The Three Best Moments in Robert Redford’s ‘Quiz Show’

quiz-show

‘Quiz Show’ (1994) should very easily qualify as Robert Redford’s most enterprising directorial venture, and is a film that he would be revered and remembered for, for a very long time to come. Loosely based on the ‘Twenty One’ television scandal that rocked America in the 1950’s, it’s also a film that works wonders with its ostensibly parched material on the bewildering choices that human beings make in their lives!

Producers Dan Enright (David Paymer) and Albert Freedman (Hank Azaria)  of ‘Twenty One’, one of the most popular quiz game shows ever on American television that was aired on NBC in 1958, decide that its time for their reigning champ Herb Stempel (John Turturro) to ‘take a dive’ since his ratings over the past few weeks had started showing symptoms of plateauing. When Charles Van Doren (Ralph Fiennes), hailing from an elitist family and working as an instructor at the Columbia University appears for an audition for the ‘Tic-Tac-Dough’, Enright and Freedman spot a gold mine, and invite him over to partake in ‘Twenty One’, usurping Stempel in the process. Van Doren, as had the previous contestants on the show, soon comprehends that the questions and answers on the show are all staged, but with all the money and the sudden rise to national fame, decides to play along until Richard Goodwin (Rob Morrow), a persistent Congressional lawyer drops by to dredge up the truth that underlay the whispers on spurious quiz shows.

The best moment for me in ‘Quiz Show’ would be the one where  a petrified Charles Van Doren stealthily walks into his household, and helps himself to a piece of chocolate cake, nestling a bottle of cold milk against his cheeks. His dad Mark Van Doren (Paul Scofield) walks in, and the renowned senior Professor at Columbia University, draws himself a chair and sits down, amused at his son’s sudden appearance in what appears to be the middle of the night. Charles starts talking of his school days when the prized hour of the day would be the strolling back home to find a piece of cake and some cold milk in the refrigerator. Mark joins in, forking out some cake and nibbling at it, even as letting his son verbalize some very apparent agitation that has been gnawing away at the young man’s heart.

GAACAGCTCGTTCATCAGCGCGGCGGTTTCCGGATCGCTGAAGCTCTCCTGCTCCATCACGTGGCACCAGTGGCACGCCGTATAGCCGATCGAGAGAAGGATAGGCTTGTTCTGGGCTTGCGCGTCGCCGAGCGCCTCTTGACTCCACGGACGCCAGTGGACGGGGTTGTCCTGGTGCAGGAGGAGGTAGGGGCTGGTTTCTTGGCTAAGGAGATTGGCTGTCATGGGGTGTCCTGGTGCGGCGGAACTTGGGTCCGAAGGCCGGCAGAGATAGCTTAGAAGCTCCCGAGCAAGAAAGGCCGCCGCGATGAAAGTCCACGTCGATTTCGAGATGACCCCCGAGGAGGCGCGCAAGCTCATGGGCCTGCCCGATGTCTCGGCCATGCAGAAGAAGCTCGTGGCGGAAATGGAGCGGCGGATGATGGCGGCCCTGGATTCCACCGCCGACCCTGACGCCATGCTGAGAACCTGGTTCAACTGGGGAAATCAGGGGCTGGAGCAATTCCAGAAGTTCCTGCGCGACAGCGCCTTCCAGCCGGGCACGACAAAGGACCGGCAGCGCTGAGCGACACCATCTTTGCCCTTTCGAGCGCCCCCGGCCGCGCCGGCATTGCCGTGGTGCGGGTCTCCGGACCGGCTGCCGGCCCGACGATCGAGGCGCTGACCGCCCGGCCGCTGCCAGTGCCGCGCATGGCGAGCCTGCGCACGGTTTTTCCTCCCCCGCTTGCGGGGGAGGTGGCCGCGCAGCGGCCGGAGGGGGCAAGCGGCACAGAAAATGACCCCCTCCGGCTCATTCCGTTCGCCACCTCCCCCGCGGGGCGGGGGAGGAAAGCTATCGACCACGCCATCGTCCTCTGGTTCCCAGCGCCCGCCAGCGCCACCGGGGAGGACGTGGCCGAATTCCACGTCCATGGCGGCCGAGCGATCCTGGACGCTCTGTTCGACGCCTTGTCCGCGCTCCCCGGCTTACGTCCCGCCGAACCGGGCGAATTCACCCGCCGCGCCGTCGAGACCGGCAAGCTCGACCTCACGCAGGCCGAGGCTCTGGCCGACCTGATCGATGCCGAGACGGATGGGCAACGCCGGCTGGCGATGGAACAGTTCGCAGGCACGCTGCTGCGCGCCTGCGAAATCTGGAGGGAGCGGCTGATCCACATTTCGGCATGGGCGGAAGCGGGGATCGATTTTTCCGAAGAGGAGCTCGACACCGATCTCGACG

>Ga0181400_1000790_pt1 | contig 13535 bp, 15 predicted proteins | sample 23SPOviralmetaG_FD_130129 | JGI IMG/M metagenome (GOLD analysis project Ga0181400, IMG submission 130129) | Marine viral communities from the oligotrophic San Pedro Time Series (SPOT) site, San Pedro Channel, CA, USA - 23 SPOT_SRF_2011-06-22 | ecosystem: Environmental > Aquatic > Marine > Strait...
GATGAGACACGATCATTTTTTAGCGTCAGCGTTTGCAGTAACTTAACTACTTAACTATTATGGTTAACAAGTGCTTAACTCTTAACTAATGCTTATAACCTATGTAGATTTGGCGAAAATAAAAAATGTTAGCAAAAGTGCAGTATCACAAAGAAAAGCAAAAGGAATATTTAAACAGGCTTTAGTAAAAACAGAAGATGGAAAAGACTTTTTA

There is also the remarkable scene when Charles walks into the class at the University, just as Mark is about to leave. Very casually he starts voicing his concerns about the ongoing hearing before the House Committee for Legislative Oversight and the senior man, quite oblivious of his son’s misconduct,  assures that the hearings are a cakewalk and more a matter of mere procedure that anything else. When Charles finally lets it out that the show had been rigged and that he had as much been a part of the whole mess as anyone else, Mark flops down into a chair, aghast and terribly dismayed. A visibly upset Charles asks his dad if the latter would accompany him to the hearing.

The final scene, when Charles Van Doren appears before the Committee, after having been subpoenaed by Goodwin, is one that brings in an outstanding density on the drama; and with Fiennes at his very best, it also is one of the most pitch perfect scenes in the film. When the producers refuse to testify against the network and the sponsors, Goodwin too – Morrow’s is no less a meritable feat – walks out with the bitter realization that his hopes to ‘get television’, had ended up all in the dust.

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